CLINICAL STUDIES AND ANALYSIS OF THE RETT SYNDROME GENE (MECP2) IN CHILDREN WITH MENTAL RETARDATION IN THE GREEK POPULATION
INTRODUCTION: Mutations in the methyl CpG-binding protein 2 (MECP2) gene are responsible for 70% to 95% of cases of Rett syndrome (RS), an X-linked dominant neurodevelopmental disorder that mostly affects girls. Classical RS is characterized by normal early development followed by psychomotor regression and gradual onset of microcephaly, although variable atypical forms have also been observed. MECP2 has also been implicated in a variety of other mental retardation (MR) phenotypes, including X-linked MR, fragile X syndrome–like and Angelman syndrome (AS)–like phenotypes.
OBJECTIVE: Our goals were to evaluate the incidence and spectrum of MECP2 mutations in children with RS and atypical MR and to correlate the phenotype and genotype.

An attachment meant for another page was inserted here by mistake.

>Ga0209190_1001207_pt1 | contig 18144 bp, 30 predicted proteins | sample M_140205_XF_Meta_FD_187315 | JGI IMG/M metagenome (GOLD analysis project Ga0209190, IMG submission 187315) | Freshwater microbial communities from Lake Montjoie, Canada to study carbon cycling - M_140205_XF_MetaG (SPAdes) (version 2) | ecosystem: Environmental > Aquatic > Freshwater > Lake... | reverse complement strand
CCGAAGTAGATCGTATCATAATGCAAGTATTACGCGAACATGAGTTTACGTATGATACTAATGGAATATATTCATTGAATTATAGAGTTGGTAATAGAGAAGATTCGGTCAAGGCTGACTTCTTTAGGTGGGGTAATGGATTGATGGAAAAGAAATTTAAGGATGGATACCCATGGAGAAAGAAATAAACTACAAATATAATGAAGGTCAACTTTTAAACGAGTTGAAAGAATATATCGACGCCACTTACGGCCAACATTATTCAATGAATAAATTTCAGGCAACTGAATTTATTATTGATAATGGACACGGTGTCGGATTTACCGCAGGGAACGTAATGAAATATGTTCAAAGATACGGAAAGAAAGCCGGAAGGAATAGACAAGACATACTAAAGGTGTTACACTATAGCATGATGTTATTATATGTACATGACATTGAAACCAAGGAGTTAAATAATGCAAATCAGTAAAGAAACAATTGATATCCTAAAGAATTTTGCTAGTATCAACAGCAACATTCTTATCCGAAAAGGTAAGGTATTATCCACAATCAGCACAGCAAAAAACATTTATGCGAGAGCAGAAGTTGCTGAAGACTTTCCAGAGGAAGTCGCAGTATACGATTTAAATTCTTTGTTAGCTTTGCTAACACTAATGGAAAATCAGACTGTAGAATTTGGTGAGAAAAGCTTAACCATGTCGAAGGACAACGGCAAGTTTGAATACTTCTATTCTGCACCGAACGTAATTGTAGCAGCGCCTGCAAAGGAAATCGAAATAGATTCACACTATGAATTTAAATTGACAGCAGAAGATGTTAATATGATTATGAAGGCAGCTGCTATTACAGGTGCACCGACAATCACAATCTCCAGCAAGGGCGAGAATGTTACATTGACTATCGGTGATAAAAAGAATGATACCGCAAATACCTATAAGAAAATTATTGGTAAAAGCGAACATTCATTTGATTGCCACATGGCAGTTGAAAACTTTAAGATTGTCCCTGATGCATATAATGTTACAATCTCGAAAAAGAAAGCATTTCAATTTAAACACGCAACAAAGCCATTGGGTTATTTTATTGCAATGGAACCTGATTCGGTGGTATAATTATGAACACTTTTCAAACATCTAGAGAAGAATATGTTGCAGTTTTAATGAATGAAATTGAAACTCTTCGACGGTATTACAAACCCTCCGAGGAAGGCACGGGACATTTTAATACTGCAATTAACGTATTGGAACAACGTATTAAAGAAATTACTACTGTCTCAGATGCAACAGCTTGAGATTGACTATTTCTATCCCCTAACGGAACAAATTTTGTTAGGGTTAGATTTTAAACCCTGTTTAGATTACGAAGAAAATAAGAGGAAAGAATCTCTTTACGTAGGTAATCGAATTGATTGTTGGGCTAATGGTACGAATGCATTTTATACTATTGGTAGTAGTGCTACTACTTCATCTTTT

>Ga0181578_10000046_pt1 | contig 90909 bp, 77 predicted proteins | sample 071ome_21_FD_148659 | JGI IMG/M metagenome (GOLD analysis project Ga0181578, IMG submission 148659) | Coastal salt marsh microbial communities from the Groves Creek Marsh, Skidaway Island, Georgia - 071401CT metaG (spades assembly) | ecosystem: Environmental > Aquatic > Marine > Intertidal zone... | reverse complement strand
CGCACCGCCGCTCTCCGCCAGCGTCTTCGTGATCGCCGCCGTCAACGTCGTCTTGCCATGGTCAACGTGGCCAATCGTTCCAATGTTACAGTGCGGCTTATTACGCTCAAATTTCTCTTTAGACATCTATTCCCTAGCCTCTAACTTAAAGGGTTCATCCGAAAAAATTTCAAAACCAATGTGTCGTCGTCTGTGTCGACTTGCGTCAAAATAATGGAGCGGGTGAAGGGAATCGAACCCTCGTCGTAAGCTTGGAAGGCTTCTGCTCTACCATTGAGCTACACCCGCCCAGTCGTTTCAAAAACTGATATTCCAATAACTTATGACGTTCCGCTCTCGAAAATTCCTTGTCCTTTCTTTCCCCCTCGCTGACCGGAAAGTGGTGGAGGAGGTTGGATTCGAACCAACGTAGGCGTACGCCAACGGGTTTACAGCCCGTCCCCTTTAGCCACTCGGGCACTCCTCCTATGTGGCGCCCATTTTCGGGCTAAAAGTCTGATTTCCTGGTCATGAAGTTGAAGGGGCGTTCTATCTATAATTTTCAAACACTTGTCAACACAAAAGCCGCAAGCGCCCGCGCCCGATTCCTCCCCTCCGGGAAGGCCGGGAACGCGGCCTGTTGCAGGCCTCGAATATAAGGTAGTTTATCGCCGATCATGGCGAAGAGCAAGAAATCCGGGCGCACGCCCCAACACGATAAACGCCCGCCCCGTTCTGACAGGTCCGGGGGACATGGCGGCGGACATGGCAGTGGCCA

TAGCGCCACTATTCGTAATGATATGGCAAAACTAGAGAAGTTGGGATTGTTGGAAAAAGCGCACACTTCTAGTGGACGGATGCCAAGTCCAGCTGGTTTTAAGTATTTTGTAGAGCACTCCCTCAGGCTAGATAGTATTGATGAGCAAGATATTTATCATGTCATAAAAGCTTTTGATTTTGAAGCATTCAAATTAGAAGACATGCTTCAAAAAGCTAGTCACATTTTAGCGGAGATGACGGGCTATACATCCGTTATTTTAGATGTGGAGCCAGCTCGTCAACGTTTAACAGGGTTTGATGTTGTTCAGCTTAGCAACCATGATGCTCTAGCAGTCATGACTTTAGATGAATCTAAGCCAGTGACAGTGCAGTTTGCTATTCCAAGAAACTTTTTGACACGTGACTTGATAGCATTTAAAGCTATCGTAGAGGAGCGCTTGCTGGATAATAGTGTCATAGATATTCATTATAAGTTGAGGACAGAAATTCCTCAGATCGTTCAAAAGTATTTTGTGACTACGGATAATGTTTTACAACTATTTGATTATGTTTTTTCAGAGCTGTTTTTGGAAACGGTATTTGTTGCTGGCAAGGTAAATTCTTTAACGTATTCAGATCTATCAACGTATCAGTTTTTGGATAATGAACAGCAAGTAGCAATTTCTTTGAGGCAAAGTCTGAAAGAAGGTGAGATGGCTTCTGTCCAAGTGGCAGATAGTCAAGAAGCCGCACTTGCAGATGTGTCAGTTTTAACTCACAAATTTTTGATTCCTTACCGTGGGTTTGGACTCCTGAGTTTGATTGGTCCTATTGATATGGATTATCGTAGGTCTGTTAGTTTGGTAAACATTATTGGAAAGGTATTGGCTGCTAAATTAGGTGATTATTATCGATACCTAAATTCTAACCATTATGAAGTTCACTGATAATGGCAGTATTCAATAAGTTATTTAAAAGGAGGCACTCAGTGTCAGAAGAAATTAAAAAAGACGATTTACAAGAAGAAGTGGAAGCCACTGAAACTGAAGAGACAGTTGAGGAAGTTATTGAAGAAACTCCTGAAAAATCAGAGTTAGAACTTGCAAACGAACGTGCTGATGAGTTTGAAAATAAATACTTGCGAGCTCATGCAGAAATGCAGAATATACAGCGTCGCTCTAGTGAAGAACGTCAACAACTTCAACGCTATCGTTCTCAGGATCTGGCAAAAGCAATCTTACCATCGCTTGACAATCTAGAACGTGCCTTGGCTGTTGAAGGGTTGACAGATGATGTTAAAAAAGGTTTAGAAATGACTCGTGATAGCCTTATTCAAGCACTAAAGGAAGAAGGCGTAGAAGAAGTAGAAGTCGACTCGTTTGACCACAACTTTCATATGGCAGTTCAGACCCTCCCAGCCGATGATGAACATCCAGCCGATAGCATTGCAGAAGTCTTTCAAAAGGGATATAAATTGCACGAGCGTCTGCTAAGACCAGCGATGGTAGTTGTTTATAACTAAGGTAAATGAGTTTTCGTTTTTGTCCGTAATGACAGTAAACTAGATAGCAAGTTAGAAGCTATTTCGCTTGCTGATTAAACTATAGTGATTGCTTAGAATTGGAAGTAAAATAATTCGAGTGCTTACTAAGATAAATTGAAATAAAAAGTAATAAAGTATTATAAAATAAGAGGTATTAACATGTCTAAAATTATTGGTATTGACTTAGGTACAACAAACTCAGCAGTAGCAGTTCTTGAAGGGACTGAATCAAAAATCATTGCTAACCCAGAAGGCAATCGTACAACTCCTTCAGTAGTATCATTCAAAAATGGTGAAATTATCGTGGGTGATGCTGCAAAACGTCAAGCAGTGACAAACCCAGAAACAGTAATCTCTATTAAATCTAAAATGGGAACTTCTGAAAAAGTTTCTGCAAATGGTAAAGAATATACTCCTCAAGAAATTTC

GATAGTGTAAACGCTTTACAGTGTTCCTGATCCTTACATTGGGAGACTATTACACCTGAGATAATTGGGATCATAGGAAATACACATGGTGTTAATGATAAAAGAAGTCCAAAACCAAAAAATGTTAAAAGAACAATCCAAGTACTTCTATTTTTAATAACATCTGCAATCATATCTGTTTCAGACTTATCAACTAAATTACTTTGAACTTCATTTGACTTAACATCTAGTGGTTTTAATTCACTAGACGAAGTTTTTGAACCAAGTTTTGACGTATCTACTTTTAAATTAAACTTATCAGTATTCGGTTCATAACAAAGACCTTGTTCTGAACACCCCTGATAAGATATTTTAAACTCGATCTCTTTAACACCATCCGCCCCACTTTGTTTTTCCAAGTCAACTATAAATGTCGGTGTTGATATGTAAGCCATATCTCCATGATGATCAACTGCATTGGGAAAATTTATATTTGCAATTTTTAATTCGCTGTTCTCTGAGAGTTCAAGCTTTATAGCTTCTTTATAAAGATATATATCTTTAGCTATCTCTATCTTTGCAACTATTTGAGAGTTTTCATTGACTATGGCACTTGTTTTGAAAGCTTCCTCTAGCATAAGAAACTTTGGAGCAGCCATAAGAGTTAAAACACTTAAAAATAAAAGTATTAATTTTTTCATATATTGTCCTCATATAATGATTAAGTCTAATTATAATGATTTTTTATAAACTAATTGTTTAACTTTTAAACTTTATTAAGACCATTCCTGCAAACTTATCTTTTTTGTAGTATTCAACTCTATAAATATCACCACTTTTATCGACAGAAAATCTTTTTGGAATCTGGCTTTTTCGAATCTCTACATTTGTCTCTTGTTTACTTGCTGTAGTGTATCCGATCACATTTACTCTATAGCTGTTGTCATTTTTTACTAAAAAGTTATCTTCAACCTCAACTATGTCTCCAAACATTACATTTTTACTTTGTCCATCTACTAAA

METHODS: Exons 3 and 4 of the MECP2 gene were analyzed by using denaturing gradient gel electrophoresis, sequencing, and gap polymerase chain reaction for (1) 124 children with FXS-like symptoms (102 boys, 22 girls) and 41 children with AS-like symptoms (14 boys, 27 girls) who tested negative for gene variation at the FXS and AS loci, respectively, (2) 23 girls with classical RS and 25 girls with atypical RS, and (3) 11 boys who were referred with possible RS. Statistical analysis (t and nonparametrical tests) included correlation of RS clinical severity score (Kerr, 2001) with MECP2 mutations and frequency of MECP2 mutations in the various patient categories.
RESULTS: Mutations were detected in 78.3% of classical and 20% of atypical RS cases, respectively. One boy carried the p.R106W mutation, and another boy showed a large rearrangement that required further characterization. Among AS- and FXS-like cases, 7.3% and 2.4% had MECP2 mutations, respectively, including an X-linked MR case.
CONCLUSIONS:MECP2 gene analysis provides an appropriate diagnostic tool for RS and contributes additional information for research into MR.
Submitted by Stavroula Psoni
- Copyright © 2008 by the American Academy of Pediatrics